Many in the collision repair business know industry icon Herb Lieberman from so many CIC meetings, and his well-known relationship with the recycle industry and aftermarket collision parts industries.
Lieberman recently retired after a 60-plus year professional career. Autobody News caught up with him for an in-depth look at his life.
The Lieberman family has been associated with the auto wrecking industry since 1904. But this story starts in 1952, at the corner of Lakeland Road and Norwalk Boulevard in Santa Fe Springs, CA, near the intersection of the now-super busy I-5 and I-605 freeways.
At that time, the area was pretty desolate. It was on this corner, in a 3.5-acre abandoned cow pasture surrounded by oil wells, where Herb’s father, Alex Lieberman, and grandfather, William Lieberman, founded The Lakenor Scrap Metal & Auto Wrecking Business.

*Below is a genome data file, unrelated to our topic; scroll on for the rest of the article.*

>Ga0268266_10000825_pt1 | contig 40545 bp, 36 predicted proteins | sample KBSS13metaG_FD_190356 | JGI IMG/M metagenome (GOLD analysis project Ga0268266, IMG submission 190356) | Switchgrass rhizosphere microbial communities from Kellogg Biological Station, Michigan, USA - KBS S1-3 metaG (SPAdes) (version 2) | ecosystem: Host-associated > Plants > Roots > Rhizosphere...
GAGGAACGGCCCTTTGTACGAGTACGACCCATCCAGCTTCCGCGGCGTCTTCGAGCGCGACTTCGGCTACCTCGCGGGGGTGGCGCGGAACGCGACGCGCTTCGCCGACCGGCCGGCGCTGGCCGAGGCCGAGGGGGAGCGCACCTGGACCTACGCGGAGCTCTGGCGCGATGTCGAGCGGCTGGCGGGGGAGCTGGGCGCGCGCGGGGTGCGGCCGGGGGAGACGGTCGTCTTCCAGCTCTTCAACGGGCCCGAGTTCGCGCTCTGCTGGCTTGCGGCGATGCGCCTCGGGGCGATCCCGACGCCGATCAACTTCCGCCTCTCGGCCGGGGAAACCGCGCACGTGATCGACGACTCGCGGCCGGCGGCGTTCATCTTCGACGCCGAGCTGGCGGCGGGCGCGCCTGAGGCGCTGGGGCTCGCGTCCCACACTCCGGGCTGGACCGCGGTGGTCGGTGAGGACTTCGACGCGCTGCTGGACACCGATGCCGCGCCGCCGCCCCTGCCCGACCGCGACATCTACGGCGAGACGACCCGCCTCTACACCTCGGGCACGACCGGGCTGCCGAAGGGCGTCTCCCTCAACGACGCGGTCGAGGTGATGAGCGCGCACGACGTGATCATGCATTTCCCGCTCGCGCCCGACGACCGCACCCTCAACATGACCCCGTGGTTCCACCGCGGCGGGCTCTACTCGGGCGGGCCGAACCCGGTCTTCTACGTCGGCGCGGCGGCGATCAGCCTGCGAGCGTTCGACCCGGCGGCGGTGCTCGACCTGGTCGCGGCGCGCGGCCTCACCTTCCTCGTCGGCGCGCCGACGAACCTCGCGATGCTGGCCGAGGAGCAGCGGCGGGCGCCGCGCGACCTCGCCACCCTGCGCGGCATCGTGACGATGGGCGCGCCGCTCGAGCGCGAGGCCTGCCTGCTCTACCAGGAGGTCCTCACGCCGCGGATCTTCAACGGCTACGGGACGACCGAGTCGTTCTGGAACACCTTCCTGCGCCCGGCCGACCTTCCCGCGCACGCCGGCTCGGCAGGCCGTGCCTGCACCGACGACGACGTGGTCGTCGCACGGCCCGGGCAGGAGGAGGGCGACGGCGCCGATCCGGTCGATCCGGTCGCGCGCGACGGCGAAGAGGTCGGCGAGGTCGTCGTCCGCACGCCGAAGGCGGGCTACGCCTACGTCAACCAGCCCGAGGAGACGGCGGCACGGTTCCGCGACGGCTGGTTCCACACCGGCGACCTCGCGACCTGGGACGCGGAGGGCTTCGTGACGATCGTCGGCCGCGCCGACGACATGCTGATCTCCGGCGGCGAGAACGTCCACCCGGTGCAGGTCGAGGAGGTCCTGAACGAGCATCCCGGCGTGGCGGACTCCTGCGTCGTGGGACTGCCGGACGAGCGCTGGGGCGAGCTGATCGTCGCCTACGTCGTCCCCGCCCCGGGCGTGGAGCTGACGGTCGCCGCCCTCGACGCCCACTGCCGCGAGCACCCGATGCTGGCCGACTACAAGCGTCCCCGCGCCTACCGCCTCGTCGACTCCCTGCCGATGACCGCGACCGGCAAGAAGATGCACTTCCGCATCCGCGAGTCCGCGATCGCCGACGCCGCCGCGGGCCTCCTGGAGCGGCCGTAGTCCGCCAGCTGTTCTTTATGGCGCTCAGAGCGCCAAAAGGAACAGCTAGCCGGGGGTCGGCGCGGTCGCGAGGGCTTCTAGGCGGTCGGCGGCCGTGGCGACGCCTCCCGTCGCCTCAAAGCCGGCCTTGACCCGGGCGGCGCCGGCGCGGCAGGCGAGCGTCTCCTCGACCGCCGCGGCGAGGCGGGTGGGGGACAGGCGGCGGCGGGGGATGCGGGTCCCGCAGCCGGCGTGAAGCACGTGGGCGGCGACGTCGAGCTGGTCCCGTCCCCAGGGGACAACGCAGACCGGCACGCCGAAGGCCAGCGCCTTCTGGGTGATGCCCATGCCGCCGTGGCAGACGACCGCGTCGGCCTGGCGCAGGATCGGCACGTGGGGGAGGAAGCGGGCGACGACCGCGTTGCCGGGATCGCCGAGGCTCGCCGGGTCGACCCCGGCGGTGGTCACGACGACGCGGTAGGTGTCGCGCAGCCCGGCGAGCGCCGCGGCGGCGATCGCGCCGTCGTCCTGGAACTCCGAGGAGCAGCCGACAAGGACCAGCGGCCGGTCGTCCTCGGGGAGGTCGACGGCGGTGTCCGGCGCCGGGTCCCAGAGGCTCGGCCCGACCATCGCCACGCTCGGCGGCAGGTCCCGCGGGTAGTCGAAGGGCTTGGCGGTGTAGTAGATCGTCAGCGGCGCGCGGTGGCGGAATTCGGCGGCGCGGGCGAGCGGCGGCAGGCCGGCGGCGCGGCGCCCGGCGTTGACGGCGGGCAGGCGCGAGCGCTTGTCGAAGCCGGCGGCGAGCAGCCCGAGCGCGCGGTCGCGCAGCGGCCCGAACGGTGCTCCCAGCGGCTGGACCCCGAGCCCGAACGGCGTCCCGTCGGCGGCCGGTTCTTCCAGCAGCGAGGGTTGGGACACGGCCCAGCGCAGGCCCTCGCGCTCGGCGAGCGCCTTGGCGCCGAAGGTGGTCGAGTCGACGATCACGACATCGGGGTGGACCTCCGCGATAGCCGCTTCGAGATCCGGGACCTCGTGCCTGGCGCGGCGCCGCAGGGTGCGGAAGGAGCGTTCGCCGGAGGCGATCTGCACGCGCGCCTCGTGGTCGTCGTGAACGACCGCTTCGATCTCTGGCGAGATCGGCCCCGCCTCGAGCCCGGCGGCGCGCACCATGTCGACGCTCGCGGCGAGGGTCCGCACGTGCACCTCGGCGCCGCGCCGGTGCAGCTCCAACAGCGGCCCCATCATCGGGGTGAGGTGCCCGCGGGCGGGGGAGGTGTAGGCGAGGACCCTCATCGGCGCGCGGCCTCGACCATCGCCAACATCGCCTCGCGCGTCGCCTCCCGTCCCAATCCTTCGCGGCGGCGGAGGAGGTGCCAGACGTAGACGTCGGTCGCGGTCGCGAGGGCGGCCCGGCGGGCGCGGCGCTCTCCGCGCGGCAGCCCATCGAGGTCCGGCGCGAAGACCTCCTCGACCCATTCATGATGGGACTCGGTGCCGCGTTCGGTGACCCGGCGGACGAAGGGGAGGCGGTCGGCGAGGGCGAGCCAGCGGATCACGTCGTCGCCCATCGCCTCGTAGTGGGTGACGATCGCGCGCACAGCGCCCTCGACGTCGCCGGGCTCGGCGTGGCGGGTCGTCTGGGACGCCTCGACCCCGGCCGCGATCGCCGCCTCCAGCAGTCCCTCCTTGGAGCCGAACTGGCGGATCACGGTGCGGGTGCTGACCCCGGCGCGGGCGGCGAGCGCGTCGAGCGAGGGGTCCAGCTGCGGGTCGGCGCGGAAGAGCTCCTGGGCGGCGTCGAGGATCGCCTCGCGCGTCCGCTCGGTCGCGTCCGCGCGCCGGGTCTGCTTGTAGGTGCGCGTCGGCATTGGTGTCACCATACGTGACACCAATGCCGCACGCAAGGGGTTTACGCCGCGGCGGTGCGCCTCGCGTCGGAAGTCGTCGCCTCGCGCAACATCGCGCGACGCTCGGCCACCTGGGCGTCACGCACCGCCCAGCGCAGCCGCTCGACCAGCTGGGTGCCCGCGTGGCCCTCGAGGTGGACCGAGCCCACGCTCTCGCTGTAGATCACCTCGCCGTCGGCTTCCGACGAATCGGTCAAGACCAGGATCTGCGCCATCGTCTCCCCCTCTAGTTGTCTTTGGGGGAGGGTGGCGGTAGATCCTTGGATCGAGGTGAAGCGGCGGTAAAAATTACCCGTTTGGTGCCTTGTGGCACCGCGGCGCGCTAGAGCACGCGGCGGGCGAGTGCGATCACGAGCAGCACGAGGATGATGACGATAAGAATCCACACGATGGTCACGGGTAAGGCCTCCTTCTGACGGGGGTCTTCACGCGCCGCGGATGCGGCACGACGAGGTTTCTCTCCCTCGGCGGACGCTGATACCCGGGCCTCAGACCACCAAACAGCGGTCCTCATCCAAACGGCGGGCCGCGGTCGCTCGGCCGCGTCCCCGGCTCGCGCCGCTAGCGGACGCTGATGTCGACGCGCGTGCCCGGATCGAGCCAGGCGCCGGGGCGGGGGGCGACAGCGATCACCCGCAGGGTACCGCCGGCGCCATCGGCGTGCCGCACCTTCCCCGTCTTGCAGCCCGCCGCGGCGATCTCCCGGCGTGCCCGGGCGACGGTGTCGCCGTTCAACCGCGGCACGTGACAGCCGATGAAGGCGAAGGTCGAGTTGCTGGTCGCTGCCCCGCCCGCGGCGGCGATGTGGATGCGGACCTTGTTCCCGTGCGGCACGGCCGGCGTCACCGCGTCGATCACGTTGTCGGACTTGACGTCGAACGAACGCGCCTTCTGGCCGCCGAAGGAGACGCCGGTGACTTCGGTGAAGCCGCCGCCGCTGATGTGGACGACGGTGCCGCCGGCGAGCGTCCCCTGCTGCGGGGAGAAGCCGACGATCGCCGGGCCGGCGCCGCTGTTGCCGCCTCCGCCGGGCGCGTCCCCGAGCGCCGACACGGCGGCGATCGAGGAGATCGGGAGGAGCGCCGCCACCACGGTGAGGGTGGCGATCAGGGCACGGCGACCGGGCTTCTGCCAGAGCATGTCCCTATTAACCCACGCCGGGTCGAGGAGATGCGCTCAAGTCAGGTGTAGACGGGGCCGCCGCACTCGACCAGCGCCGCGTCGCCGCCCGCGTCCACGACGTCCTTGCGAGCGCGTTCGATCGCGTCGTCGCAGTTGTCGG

Lieberman’s grandfather remained on site while his father drove around to industrial accounts collecting scrap metal. Eventually, the scrap routes were discontinued and both father and grandfather worked on site collecting metal and end-of-life cars.
“These were not your late-model totals but true end-of-life cars---just scrap, purchased as scrap," Lieberman said. "If any retail customer wanted to buy a part off one of the cars, they pulled the part themselves and it was plus-money.”
In the early days, recycling was very profitable, noted Lieberman.
“You almost couldn’t lose money. Cost of inventory was low, cost of labor was low and there was little government interference.”
Lieberman’s U.S. Army service ended in 1957.
“My father asked me to come into the business as a partner," he said. "I told him that I really appreciated the offer but...